WASHINGTON (Reuters) - Routine use of costly X-ray, MRI and CT scans on patients with lower back pain may be unnecessary and, in the case of two of the tests, expose people to low-dose radiation, researchers said on Thursday.
Back pain is one of the most common reasons people visit a doctor or miss work.
Experts say while most patients have no serious underlying condition causing the pain, doctors often immediately order imaging procedures that can check for problems like herniated disks, muscle injuries, arthritis or broken bones.
Dr. Roger Chou of Oregon Health and Science University in Portland and colleagues assessed the results of six studies involving 1,800 people with lower back pain.
Patients who had no sign of a serious underlying cause but were immediately given an imaging test fared no better than other patients who received standard treatment but no imaging, the researchers wrote in the medical journal - The Lancet.
The findings apply in particular to the type of lower back pain usually assessed by a family doctor, the researchers said. They urged doctors to refrain from ordering X-rays, MRIs and CT scans without some concrete sign that a problem exists.
The imaging tests can be expensive, and the X-ray and CT scans expose patients to low doses of radiation that potentially raise cancer concerns, the researchers said.
“If there are no warning signs pointing to a serious cause of low back pain, imaging is almost never helpful to guide treatment. Routine imaging of patients with low back pain is a waste of health care resources,” Dr. Michael Kochen of the University of Goettingen in Germany, who wrote a commentary accompanying the study, said by e-mail.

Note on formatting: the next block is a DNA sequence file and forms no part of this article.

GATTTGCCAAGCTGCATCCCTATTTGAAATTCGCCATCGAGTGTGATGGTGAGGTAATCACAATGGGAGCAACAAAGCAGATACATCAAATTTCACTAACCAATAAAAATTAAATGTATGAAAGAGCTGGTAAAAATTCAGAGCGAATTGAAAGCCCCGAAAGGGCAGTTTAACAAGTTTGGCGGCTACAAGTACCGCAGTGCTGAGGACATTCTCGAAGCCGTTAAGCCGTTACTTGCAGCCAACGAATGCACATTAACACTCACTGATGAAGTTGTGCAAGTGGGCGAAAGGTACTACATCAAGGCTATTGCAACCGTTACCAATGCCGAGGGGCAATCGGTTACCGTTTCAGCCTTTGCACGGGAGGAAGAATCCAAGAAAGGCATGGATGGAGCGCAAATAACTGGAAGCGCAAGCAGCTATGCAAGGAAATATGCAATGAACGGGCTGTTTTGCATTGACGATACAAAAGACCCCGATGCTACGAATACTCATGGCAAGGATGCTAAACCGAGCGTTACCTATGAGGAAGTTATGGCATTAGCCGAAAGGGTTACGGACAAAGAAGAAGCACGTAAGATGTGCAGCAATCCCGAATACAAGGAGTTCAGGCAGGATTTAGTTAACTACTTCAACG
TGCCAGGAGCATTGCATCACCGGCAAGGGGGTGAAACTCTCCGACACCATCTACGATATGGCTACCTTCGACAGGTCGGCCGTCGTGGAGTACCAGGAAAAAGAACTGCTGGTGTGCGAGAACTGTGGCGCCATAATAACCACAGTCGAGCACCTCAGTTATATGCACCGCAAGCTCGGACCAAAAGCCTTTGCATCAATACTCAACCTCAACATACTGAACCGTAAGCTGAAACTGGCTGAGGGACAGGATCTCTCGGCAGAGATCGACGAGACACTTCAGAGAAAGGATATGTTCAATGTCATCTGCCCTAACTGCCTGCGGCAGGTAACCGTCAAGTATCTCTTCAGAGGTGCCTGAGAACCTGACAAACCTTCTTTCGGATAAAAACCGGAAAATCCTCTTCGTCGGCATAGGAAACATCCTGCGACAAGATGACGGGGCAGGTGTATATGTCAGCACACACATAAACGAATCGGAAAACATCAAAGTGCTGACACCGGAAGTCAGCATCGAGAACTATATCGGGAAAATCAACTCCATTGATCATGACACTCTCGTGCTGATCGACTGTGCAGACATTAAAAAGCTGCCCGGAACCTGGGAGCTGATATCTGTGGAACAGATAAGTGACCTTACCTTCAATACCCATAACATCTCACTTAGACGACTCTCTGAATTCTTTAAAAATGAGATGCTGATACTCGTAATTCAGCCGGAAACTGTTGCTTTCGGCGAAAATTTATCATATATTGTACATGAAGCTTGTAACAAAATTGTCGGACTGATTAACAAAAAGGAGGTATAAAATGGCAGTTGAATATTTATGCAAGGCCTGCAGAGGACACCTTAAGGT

“Additionally, imaging has some potentially serious side effects,” Kochen added. “Radiation exposure is an important public health issue, particularly in women where imaging of the low back pain exposes ovaries to radiation.”
Kochen said that while magnetic resonance imaging does not involve radiation, it is expensive.
“Some clinicians still do lumbar-spine imaging routinely or without a clear indication, possibly because they aim to reassure their patients and themselves, to meet patient expectations about diagnostic tests,” or other reasons, the researchers wrote.
Patients who insist on having an imaging procedure should be told of their limited usefulness, Kochen added.
Our Standards: The Thomson Reuters Trust Principles.